I would ask him, “Giovanni, what did you really want to say here? What does this word really mean? What are you talking about?” There are places where no one really knows for sure what a passage meant. You can ask writers, if they’re alive, what they mean, but you can’t do that with somebody who’s dead. But that’s another pleasure you make the dead speak.
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How do you get inside the mind of a Founding Father’s views about Islam?
Denise Spellberg: Many, many historians have written about Jefferson, but no one had focused previously only on Islam and Muslims, which meant that the contexts for his nuanced, evolving views had never been fully appreciated. That said, research focusing on Jefferson’s references to Islam and Muslims is a starting point.
We know that in 1765 11 years before he drafted The Declaration of Independence Thomas Jefferson bought an English translation of the Qur’an. He was then a 22-year-old law student and probably viewed it, as many Christians did, narrowly as a legal source. Unfortunately, we don’t have evidence of the notes he took on what he read in his Qur’an, which may have been lost in a fire. (There are things we cannot definitively know about his initial reaction to his Qur’an, because we have no written evidence.)
Despite expressing negative early views of the faith, he grew to appreciate Islam’s key tenets. For example, as president, he entertained the nation’s first Muslim envoy in 1805, moving the time of an afternoon state dinner until sunset to accommodate the ambassador’s observance of Ramadan. He also appreciated Islam’s uncompromising monotheism, which may well have agreed with his own later turn toward Unitarian beliefs.
In addition to the Qur’an, what other works may have influenced his thinking about Islam?
In 1776, a few months after writing The Declaration of Independence, Thomas Jefferson copied these words from his hero, the English philosopher, John Locke: “[He] sais: ‘neither Pagan nor Mahometan [Muslim] nor Jew ought to be excluded from the civil rights of the Commonwealth because of his religion.” Locke wrote these words originally in 1689 in “A Letter Concerning Toleration.” Jefferson’s notation of Locke’s precedent remains an early indication that he included Muslims and Jews in his ambit of religious freedom.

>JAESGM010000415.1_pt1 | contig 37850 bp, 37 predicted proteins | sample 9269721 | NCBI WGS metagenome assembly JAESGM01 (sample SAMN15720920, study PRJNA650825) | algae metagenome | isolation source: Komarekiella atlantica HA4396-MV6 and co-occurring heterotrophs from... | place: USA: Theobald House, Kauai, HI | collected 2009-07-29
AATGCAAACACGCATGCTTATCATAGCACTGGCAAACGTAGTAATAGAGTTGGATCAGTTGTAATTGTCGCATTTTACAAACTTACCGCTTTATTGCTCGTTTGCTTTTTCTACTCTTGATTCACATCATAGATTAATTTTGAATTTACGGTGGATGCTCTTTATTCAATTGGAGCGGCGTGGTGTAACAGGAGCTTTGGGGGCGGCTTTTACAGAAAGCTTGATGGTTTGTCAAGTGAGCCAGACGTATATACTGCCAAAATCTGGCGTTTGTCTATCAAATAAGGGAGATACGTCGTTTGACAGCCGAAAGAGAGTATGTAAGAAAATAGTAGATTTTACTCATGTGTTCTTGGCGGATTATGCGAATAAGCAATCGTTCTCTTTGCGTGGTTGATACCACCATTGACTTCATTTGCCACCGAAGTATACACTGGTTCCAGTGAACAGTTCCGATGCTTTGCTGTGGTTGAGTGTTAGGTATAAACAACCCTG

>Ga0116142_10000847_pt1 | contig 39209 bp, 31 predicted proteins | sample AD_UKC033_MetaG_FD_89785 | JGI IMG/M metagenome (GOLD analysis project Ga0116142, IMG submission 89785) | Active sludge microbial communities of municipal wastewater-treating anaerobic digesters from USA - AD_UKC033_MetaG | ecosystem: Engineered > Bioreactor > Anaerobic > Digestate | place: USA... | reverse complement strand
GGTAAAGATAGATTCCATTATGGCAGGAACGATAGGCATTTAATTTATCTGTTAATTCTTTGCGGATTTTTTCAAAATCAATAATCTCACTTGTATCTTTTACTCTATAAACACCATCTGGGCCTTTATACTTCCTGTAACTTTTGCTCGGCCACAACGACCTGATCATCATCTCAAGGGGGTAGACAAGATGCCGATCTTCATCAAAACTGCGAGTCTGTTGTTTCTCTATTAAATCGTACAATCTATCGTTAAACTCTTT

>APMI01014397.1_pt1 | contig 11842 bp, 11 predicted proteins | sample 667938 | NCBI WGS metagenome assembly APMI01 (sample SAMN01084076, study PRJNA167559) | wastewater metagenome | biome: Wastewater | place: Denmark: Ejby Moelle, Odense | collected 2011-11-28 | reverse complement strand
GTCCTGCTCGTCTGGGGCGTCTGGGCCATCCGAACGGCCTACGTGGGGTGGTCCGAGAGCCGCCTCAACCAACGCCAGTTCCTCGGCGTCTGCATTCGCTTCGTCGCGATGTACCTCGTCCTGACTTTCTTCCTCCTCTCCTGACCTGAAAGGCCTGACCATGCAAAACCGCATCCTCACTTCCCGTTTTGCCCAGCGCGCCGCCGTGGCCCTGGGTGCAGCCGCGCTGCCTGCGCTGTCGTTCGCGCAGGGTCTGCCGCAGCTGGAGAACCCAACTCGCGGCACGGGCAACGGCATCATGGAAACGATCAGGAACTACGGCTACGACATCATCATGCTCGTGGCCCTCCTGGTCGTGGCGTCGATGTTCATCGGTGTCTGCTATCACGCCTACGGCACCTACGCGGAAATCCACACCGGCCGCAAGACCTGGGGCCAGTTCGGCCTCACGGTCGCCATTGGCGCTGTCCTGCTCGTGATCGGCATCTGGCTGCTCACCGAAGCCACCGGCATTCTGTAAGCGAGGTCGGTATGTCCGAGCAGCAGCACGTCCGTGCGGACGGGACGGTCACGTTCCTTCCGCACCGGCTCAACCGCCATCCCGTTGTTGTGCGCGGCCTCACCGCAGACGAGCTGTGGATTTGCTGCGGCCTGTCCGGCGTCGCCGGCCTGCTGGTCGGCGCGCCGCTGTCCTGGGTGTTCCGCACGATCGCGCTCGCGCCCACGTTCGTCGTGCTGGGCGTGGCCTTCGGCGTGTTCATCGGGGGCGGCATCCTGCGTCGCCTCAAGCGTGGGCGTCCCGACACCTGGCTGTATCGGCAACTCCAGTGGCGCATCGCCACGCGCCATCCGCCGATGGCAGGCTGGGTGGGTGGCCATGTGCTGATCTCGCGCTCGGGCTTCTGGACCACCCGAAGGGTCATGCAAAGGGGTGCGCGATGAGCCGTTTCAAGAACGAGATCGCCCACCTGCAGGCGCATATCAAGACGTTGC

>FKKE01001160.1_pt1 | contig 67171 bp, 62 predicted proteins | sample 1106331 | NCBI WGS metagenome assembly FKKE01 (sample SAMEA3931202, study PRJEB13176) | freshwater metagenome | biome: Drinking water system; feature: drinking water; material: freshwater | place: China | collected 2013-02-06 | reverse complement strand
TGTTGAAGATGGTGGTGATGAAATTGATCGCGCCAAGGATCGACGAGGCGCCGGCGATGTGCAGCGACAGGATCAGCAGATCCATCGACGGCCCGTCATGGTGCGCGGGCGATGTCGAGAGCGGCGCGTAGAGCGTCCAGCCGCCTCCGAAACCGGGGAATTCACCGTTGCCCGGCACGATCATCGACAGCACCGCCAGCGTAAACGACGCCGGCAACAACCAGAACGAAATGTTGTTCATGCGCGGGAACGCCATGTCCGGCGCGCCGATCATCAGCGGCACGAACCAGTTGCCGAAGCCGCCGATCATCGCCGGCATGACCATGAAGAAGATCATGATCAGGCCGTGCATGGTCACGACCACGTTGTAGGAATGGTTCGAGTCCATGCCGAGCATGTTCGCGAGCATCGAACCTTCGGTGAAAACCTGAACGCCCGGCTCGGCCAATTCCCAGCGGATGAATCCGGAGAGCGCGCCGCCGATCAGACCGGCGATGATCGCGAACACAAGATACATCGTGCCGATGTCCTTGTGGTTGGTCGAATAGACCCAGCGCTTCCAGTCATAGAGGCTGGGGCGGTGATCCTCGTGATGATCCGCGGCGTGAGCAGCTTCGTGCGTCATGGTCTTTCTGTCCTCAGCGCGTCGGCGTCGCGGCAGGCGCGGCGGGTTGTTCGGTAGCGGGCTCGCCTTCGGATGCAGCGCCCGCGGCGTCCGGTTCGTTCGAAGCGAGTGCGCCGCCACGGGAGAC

What is the basis of Jefferson’s strong commitment to religious liberty?
Jefferson saw firsthand how Protestants were persecuted in Virginia by other Protestants, and his legislative attempts to abolish these coercive practices he described in his autobiography as “the severest contests in which I have ever been engaged.” He wanted the United States to avoid violent conflicts over religion, which had proved so destructive in Europe.
In Jefferson’s most important legislation, the Virginia Statute for Religious Freedom, he asserted: “our civil rights have no dependance on our religious opinions.” This 1786 legal precedent influenced the abolition of a religious test in the U.S. Constitution and the First Amendment. Recalling the intended “universal” scope of this legislation in 1821, five years before his death, Jefferson insisted that it was intended “to comprehend within the mantle of its protection, the Jew and the Gentile, the Christian and Mahometan, the Hindoo, and Infidel of every denomination.” This legislation remains one of the three achievements he wished to be placed upon his tombstone.
Is Islam specifically mentioned in the writings of the founders?
Muslims were mentioned explicitly and not infrequently in key early national debates about religious liberty and civic equality, then intended only for free, white men. Muslims were often linked to Jews and Catholics in these exchanges. While a Protestant majority argued that all three groups should be excluded as threatening and despised minorities, a smaller, pivotal group including Jefferson, James Madison and George Washington argued that all three non-Protestant groups should be granted both religious freedom and equal rights, at least in theory.
Why do you say, “in theory”?
Jefferson, like Washington and Madison, wanted an ideally universal religious freedom, which included Muslims, never realizing that their support for slavery denied these cherished rights to the first American Muslims, slaves of West African origin, a group none of these Founders ever connected to the practice of Islam. Jefferson’s beloved “universal” religious legislation would be limited in ways he never appreciated by race and slavery.
How close is America today to the Jeffersonian ideal of universal religious freedom?
During the founding era, most Protestant Americans feared not just Muslims, but also Jews and Catholics. Some forget that Jews and Catholics struggled into the mid-20th century to claim the equal rights assured them in theory. Both groups were targeted as un- or even anti-American on the basis of their religious beliefs, and prejudices against them have not been eradicated entirely. Only Muslim citizens now remain the objects of defamatory, politicized assaults of the kind seen in Jefferson’s era.
How does the past allow us to reconsider the present?
History compels us to challenge ongoing prejudices, based on key founding precedents that continue to demand equal civil rights for Muslims. To accept less, as Americans, is a betrayal of founding Jeffersonian ideals.